And therefore I welcome the willingness of your government to resolve this issue and the resolve the government has shown.
And yesterday’s meeting of negotiators under the United Nations Framework in New York was another valuable step.
I am encouraged by recent progress – as are all NATO Allies – and I urge you to take this chance to move forward.
However, membership is about much more than solving the name issue.
Allies are bound together not just by common interests but also by common values.
And countries aspiring to join the Alliance must demonstrate that they share those values.
That means sticking to the path of reform.
I commend you for the efforts you have already made.
Including on the 3-6-9 Plan.
The passing of the language law in Parliament last week was a significant step.
We also note important progress on transparency, accountability, oversight of the intelligence and security agencies, and judicial reform. And that must continue.
We hope to see similar progress on electoral reform, reform of the media and greater transparency in government finances.
Every member of this chamber will play a key role.
You all carry a responsibility.
Not just to legislate.
Not just to implement reform.
But to embody what this country can be.
Free, democratic and respectful of the rule of law.
And here the role of the opposition is crucial. Scrutinising and questioning the government.
Constructively contributing to the process.
Let me also acknowledge the critical role of the civil society and commend the role the civil society in this country is playing. Helping to move reform forward and supporting progress.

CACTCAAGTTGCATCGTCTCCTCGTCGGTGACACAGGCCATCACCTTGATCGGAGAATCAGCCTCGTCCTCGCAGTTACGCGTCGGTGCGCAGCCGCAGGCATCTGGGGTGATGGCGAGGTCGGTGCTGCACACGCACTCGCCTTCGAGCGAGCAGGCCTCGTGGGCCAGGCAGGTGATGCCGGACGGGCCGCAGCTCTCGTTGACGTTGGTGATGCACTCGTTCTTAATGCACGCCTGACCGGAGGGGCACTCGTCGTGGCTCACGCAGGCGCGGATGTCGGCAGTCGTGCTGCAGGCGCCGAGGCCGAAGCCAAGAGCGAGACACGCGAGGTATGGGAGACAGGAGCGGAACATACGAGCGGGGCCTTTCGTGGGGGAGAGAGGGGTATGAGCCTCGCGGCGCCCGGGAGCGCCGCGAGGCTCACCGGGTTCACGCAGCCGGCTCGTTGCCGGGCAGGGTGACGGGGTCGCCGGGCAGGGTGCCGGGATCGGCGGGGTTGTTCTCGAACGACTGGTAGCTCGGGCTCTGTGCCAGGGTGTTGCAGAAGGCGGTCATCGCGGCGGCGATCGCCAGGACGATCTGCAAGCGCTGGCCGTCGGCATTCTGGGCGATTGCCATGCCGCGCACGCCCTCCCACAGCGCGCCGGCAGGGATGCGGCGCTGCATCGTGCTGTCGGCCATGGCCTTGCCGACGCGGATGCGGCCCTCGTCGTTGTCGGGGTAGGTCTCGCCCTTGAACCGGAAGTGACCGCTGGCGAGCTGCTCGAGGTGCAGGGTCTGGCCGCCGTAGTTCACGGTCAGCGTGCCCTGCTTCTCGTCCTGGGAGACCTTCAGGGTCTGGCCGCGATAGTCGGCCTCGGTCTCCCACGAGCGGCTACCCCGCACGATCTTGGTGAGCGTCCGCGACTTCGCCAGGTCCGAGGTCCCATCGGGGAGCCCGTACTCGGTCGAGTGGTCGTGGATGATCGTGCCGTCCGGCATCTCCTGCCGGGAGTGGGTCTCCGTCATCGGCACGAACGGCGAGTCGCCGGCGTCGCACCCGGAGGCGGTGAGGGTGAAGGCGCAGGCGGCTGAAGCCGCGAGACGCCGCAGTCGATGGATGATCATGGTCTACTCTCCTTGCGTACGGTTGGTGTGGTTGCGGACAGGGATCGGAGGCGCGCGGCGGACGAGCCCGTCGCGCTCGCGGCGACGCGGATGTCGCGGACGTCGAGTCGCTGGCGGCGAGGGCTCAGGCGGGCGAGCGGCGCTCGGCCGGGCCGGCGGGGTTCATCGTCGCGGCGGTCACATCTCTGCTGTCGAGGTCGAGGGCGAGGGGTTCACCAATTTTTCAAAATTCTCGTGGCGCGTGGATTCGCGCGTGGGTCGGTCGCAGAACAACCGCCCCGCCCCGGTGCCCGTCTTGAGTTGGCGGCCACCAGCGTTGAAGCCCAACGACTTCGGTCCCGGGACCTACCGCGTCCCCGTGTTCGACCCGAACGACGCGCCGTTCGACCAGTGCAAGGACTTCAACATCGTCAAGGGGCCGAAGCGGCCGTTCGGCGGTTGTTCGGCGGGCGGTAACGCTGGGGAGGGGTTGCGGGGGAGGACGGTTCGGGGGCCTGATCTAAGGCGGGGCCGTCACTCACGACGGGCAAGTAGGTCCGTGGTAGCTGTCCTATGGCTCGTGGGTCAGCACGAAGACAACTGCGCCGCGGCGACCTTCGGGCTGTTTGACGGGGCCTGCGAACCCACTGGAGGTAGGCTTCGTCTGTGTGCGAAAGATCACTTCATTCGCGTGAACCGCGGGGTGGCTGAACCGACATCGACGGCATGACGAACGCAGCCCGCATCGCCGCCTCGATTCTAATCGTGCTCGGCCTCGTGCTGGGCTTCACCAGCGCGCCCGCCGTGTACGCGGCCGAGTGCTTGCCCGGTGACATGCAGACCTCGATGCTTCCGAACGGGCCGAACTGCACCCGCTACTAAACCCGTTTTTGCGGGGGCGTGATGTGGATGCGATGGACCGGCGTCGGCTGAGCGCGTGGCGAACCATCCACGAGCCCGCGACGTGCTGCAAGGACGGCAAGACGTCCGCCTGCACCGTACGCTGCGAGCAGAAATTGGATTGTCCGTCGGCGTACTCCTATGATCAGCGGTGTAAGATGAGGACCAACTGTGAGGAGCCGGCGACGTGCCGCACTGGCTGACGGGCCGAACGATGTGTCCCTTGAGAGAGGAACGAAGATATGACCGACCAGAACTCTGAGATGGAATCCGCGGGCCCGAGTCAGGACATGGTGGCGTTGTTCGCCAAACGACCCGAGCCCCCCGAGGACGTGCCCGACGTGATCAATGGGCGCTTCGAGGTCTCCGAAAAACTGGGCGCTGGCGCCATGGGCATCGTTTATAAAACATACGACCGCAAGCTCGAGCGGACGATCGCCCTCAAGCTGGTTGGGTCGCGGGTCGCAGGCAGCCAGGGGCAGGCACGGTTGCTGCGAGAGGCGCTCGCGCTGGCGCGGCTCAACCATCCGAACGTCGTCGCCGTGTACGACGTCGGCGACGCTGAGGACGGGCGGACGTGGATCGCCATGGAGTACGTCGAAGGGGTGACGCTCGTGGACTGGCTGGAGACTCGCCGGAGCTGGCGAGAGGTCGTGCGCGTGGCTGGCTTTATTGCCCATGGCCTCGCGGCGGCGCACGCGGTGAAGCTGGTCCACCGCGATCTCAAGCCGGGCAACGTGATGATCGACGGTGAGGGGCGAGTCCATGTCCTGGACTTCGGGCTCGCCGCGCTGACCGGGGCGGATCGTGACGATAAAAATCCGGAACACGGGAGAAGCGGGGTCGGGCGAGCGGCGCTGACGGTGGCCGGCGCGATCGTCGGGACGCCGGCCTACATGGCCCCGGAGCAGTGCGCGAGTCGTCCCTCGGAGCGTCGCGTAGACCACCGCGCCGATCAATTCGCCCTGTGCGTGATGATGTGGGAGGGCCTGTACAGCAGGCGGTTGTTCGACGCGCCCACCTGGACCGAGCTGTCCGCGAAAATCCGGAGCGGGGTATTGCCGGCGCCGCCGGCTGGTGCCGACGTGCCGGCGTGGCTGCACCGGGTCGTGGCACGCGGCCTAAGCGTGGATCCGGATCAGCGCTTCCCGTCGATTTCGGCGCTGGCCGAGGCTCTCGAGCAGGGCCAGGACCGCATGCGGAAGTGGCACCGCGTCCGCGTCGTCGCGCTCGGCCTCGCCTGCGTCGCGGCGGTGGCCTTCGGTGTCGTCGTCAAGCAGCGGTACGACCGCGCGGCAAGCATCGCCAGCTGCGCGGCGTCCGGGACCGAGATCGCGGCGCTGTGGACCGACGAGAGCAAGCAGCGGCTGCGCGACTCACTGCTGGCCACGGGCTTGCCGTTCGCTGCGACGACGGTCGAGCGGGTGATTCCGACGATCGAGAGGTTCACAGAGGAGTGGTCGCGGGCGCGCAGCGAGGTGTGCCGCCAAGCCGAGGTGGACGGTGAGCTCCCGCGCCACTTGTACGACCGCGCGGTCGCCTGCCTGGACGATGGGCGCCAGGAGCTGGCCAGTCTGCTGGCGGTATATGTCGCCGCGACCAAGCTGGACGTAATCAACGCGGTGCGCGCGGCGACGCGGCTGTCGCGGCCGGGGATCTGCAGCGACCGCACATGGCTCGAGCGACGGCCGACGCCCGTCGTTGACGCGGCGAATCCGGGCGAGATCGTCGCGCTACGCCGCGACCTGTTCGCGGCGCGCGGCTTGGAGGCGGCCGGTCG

As well as the contribution every single citizen of this country can make.
No matter where, or which community, you come from.
It is also vital to be able to demonstrate good relations with your neighbours.
Here, too, Allies are impressed by the progress you have made.
I congratulate you on the ratification of the Treaty of Friendship with Bulgaria.
And encourage you to continue to work to improve relations with others in the region.
It is also crucial for NATO to see you investing in your defence.
We are a military Alliance whose chief purpose is collective defence.
With a solemn commitment to come to each other’s aid. Based on the principle of one for all and all for one.
All NATO Allies have committed to increase defence spending to 2% of GDP.
The Alliance wants to see this country moving in the same direction.
And therefore I commend your government’s commitment to the 2% guideline.
We also want to see efforts to boost the ability of our militaries to work together on operations.
And continuing reform of your defence institutions.
And we look forward to seeing the fruits of the Strategic Defence Review later this year.
NATO’s door is open to new members.
But crossing the threshold requires hard work.
We will support you as much as we can.
Including with practical support on defence reforms.
Improving defence education and investment.
And fighting corruption in the defence sector.
I do not underestimate the challenges you face.
Continue to be transparent with us about the reforms you are implementing.
We will continue to support you through our partnership programme.
And through the NATO Liaison Office here in Skopje.
We know there are challenges but we want to help you.
We understand that part of our dialogue is about the citizens of this country getting to know NATO better.
And we are keen to expand the public engagement we have with the people of this country.
So colleagues, friends,
Nine months ago, you were approaching the edge of a cliff.
Since then you have turned a country of potential instability into a country of real opportunity.
Today, the door is open.
To better transatlantic relations and to better relations with your neighbours.
To the Euro-Atlantic community and NATO.
And to a new, brighter, and more prosperous future.
There is still work to do.
But we have the tools and you have the tools and you have the vision and you have the drive.
And, in NATO, you have a true friend.
- La Turquie reconnaît la République de Macédoine sous son nom constitutionnel.